Here in the thick of ball season with two kids involved and games most every weeknight, we don't always know where we're supposed to be in the evenings.
(On a side note, I've got this great, low-tech wall calendar, though. Sandra Boynton Mom's Family Calendar. Columns for each family member. I recommend it for busy households. BUT it only works if you copy the ball schedules onto it correctly, which I don't always do.) ANYWAY...
Last night, my husband and I were making the drive to an away game in Ranburne, AL. My son and his teammate who needed a ride were in the backseat, and daughter and baby were in the middle seats. It was a noisy van. Music on the radio. Exuberant conversations going on, like, "If an elephant and a rhino got in a fight, who would win?" "The rhino! He could stab the elephant!" "Raise your hand if you like Mr. Pibb!" "Yessss!!! I LOVE Mr. Pibb!" And the baby chanting: "Bay-ball game! Bay-ball game! Buzzer!" Then the constant correction from his siblings: "No! Buzzers are at basketball games!"
Ooooo-kay. Let's just get there fast, please? I'm ready to get out now.
We'd been to Ranburne a few times before. Not somewhere we go every day. The drive over there is very pretty, especially around sunset, but most of it looks like this...
It looks like that for miles. We thought we kind of knew where we were going. We knew enough to think we could at least figure it out. Just a few turns here and there, and you can make it to the little town. But obviously, there's not a lot of landmarks. You just have to know the way.
"I think we need to turn right, here by these houses," said my husband.
"Oh yeah, this is it. Definitely. I remember," I said.
"No," said our daughter from the backseat. "I don't think we're supposed to go this way!"
"Yes we are," I said. "We know what we're doing."
Yeah, we thought we were so smart until we crossed into Georgia and got behind a chicken truck with no place to turn around. By that time, I was starting to feel the tightening of stress and irritation in my chest (A chicken truck? Really? Right now?!?), because the game was supposed to start in 10 minutes, and we had two little players in the backseat who needed us to get them there, and we had no idea where we were.
All we did know was that we were lost, stuck, going too slow in the wrong state, and on a deadline.
Have you ever felt that way? Lost and stuck - not understanding where you are, how you got there, or how you'll get back?
It's the worst feeling in the world. I've hated it ever since I was little. "Are we lost, daddy?" I'd ask in the car whenever we found ourselves off the beaten path. "Yes, Jennifer, we're lost," he'd answer me, honestly. "Lost?!? OH NOOO!" I'd wail. Then mom and dad would reassure me that we would get back to the main road, eventually.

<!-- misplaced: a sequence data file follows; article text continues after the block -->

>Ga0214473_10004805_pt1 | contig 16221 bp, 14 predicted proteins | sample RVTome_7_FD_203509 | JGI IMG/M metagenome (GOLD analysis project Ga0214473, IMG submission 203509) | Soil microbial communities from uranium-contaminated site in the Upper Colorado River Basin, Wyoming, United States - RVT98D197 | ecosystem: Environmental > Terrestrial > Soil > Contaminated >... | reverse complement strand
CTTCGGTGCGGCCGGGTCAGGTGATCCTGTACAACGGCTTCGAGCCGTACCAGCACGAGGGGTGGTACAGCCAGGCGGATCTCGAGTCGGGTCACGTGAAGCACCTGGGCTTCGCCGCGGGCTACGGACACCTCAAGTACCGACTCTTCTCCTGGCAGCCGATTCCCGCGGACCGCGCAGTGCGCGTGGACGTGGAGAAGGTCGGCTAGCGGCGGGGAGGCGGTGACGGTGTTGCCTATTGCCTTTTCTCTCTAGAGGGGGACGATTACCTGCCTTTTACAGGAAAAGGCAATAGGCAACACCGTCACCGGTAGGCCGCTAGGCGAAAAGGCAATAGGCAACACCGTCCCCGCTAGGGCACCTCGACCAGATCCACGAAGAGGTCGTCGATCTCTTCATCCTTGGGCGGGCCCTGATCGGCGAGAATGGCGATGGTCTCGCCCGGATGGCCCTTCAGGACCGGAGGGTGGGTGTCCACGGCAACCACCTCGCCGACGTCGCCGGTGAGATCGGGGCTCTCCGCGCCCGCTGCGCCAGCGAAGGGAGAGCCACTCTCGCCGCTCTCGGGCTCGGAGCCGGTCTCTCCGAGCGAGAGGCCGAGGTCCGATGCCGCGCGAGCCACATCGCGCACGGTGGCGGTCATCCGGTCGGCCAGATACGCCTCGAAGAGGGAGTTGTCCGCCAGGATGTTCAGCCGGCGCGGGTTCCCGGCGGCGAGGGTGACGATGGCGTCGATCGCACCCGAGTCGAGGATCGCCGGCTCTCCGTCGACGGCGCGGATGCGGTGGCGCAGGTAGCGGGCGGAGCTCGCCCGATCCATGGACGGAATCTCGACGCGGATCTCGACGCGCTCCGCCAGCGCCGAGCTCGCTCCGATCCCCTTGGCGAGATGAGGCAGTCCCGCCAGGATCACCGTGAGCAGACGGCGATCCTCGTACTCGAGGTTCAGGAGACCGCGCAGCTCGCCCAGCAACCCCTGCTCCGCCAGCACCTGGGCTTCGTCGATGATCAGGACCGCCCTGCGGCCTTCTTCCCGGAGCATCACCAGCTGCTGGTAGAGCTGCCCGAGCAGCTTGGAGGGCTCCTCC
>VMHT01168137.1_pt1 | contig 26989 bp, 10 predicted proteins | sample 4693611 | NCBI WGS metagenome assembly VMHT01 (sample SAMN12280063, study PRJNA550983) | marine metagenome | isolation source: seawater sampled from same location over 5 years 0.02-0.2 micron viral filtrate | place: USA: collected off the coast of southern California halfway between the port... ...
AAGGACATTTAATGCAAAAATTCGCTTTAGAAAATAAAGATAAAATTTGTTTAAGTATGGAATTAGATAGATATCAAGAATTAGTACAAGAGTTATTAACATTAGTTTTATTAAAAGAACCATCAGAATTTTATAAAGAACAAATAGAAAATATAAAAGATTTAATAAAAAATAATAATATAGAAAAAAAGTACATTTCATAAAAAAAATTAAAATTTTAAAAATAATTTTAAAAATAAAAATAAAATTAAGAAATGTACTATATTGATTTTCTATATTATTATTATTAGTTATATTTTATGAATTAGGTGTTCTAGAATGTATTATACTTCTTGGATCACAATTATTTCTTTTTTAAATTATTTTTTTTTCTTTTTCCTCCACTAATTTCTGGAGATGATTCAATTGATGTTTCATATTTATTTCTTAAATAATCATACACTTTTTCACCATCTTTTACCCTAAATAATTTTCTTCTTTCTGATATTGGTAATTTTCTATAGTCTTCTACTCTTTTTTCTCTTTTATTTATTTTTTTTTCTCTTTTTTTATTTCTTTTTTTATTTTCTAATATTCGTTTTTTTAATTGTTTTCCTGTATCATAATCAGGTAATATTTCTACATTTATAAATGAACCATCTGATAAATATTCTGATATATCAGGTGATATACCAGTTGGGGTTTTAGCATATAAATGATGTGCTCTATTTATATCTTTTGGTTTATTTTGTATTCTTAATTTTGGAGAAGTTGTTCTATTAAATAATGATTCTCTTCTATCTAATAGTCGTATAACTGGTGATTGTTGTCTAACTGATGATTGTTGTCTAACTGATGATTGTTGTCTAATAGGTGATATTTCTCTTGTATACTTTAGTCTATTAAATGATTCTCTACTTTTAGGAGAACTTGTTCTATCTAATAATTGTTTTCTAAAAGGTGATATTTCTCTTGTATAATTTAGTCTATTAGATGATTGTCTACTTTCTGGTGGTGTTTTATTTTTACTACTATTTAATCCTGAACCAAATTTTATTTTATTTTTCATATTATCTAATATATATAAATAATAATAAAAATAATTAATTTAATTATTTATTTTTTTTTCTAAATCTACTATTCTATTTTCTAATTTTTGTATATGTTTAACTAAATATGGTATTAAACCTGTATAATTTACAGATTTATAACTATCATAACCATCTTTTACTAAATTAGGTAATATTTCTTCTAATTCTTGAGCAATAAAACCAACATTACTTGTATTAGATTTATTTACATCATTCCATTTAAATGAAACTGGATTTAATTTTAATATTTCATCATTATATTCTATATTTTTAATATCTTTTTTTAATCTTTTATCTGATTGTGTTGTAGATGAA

I've felt lost in more serious ways, too. I've crossed over lines into the lostness of anxiety and despair before, and those places stink much worse than chicken trucks. They trick you into thinking that the path you need, the path you used to walk on, the path you long for, won't ever be found again. That you don't have any hope of getting out from behind the lumbering, stinking truck that's obstructing your view of the road ahead and impeding your life. An obstruction so large that you cannot see anything else around you - no signs, no landmarks, no help.
But you know what? I found that was a complete lie. We have a Shepherd who doesn't let us stay lost. Jesus said He would leave 99 sheep to go find the one who got away, the one in need, the one who is stuck on his back. Ninety-nine! You know who those 99 are? The "everybody else's" in your life. Everybody else seems happy. Everybody else has it together. Everybody else is pinning glorious crafts and posting perfection on Pinterest. Every other sheep is grazing in the field, and they seem to be happy, settled, and full.
But here I am, you think, I'm the one that's different, way out here on a ledge, in a difficult situation that the "everybody else's" could not possibly understand.
There's One who does. His staff is long enough to reach and to deliver. Isaiah 59:1 says, "Surely the arm of the Lord is not too short to save, nor his ear too dull to hear."
My husband was feeling the stress, too, in our roaming and lostness yesterday - because I heard him mutter one of those, "God please help us find this place," prayers under his breath.
Shortly thereafter, a gorgeous gas station loomed before us. I implored him to stop and ask directions, and I think we were about to get into the husband/wife conflict borne from time immemorial - until we noticed the "Alabama the Beautiful" state sign just to our left - and the Ranburne city limit sign just past it.
The swagger-wagon minivan came screeching into the Ranburne sports complex on two wheels, Farris-style. The little players arrived at their game with two minutes to spare.
We feel lost, but we get found.
There's always a way back.